Monday, December 6, 2010

UNICEF Reaffirms Commitment in the Fight Against Child Rights

NEWS BANJUL THE GAMBIA(MB)- UNICEF Communication Specialist, Sally Sadie Singhateh on friday presided over the Commemoration of this year's World Day of Prayer and Action for Children, where she renewed UNICEF'S commitment in the fight  against the abuse of the child Rights.
The Commemoration was held at the Brikama College Campus in West Coast Region and was well attended by Muslim scholars, Christians, school children, press amongst others. 
In her statement on behalf of UNICEF, Sally Sadie Singhateh said that UNICEF will continue to create, and nurture an enabling environment with none discriminatory social and political structure that put the children at higher risks, in particular the younger ones. 
According to her, World Leaders adopted the United Nations Millennium Declaration in 2002, in order to hasten progress effectively in all critical areas of development as well as make the world a more equitable place. 
To achieve this, she maintained, they developed a series of time/ bound targets, which have become known as millennium Development Goals better known as the MDGs. 
She said two of these targets MGDs, focus on reducing child mortality, and improving maternal health, which is highlighted in the national theme for this year's World Day of Prayer and Action for Children.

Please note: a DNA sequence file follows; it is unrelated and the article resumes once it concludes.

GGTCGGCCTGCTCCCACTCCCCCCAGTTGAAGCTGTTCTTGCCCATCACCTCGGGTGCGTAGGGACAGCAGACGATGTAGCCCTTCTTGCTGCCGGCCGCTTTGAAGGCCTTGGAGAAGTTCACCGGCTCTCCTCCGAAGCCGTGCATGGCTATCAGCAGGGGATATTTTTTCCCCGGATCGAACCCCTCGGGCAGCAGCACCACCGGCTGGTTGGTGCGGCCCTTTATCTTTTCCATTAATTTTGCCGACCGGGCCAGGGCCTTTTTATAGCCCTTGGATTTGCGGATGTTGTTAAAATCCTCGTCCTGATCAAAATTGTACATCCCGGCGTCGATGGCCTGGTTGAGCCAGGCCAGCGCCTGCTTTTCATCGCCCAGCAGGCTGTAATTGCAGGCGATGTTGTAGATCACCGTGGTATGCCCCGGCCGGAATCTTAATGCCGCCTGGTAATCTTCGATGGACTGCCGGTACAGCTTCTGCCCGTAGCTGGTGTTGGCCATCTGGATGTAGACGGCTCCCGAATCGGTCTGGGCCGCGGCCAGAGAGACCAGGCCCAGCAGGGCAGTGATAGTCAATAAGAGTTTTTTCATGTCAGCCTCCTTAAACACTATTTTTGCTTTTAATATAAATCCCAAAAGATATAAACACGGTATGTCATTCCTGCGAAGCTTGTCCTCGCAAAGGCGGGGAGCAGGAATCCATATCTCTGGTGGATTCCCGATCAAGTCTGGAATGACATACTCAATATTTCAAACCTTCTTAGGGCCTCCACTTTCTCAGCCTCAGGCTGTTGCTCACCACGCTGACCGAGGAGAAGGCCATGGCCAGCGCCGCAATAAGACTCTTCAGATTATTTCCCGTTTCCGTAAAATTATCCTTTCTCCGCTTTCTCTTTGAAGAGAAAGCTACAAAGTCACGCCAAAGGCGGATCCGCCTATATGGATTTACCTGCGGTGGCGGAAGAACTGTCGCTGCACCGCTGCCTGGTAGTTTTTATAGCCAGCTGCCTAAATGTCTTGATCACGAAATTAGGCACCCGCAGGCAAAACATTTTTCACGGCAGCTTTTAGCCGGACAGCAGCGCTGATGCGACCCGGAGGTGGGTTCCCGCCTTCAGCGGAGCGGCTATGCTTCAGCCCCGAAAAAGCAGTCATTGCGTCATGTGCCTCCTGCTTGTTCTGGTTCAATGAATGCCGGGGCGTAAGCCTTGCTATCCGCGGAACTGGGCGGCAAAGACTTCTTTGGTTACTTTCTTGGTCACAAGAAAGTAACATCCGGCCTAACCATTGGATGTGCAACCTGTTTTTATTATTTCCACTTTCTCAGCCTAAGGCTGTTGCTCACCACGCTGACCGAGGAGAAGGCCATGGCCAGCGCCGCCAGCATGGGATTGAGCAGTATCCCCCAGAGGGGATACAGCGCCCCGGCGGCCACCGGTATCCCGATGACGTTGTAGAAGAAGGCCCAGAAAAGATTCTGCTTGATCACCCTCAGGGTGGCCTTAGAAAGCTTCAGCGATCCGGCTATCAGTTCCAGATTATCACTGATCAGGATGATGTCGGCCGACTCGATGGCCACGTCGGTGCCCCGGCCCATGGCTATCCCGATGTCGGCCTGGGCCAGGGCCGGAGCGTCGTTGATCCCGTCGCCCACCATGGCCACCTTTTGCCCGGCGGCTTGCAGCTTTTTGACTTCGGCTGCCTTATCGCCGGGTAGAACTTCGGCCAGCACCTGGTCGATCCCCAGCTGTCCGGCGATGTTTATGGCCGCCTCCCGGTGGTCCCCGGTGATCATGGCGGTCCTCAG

According to the Communication Specialist, over the past ten years, much progress has been made in terms of Child health, particularly in the area of Immunization.
In-addition, UNICEF's 2010 flagship report, "Progress for children; Achieving the MDGs with Equity",  revealed that the lives of an estimated 2.5 million children under 5 years old are saved each year as a result of immunization for vaccine preventable disease. 
She however maintained that "Millions of children continue to die before the age five from preventable causes, including pneumonia and diarrhea, often made worse by malnutrition."
She went on, "the global under five mortality rate was estimate at 65 for every 1000 live births in 2008, " noting that the report further states that the highest rates of Mortality in children under five years, remain in sub Saharan Africa, where 1 in 7 children died before their fifth birthday.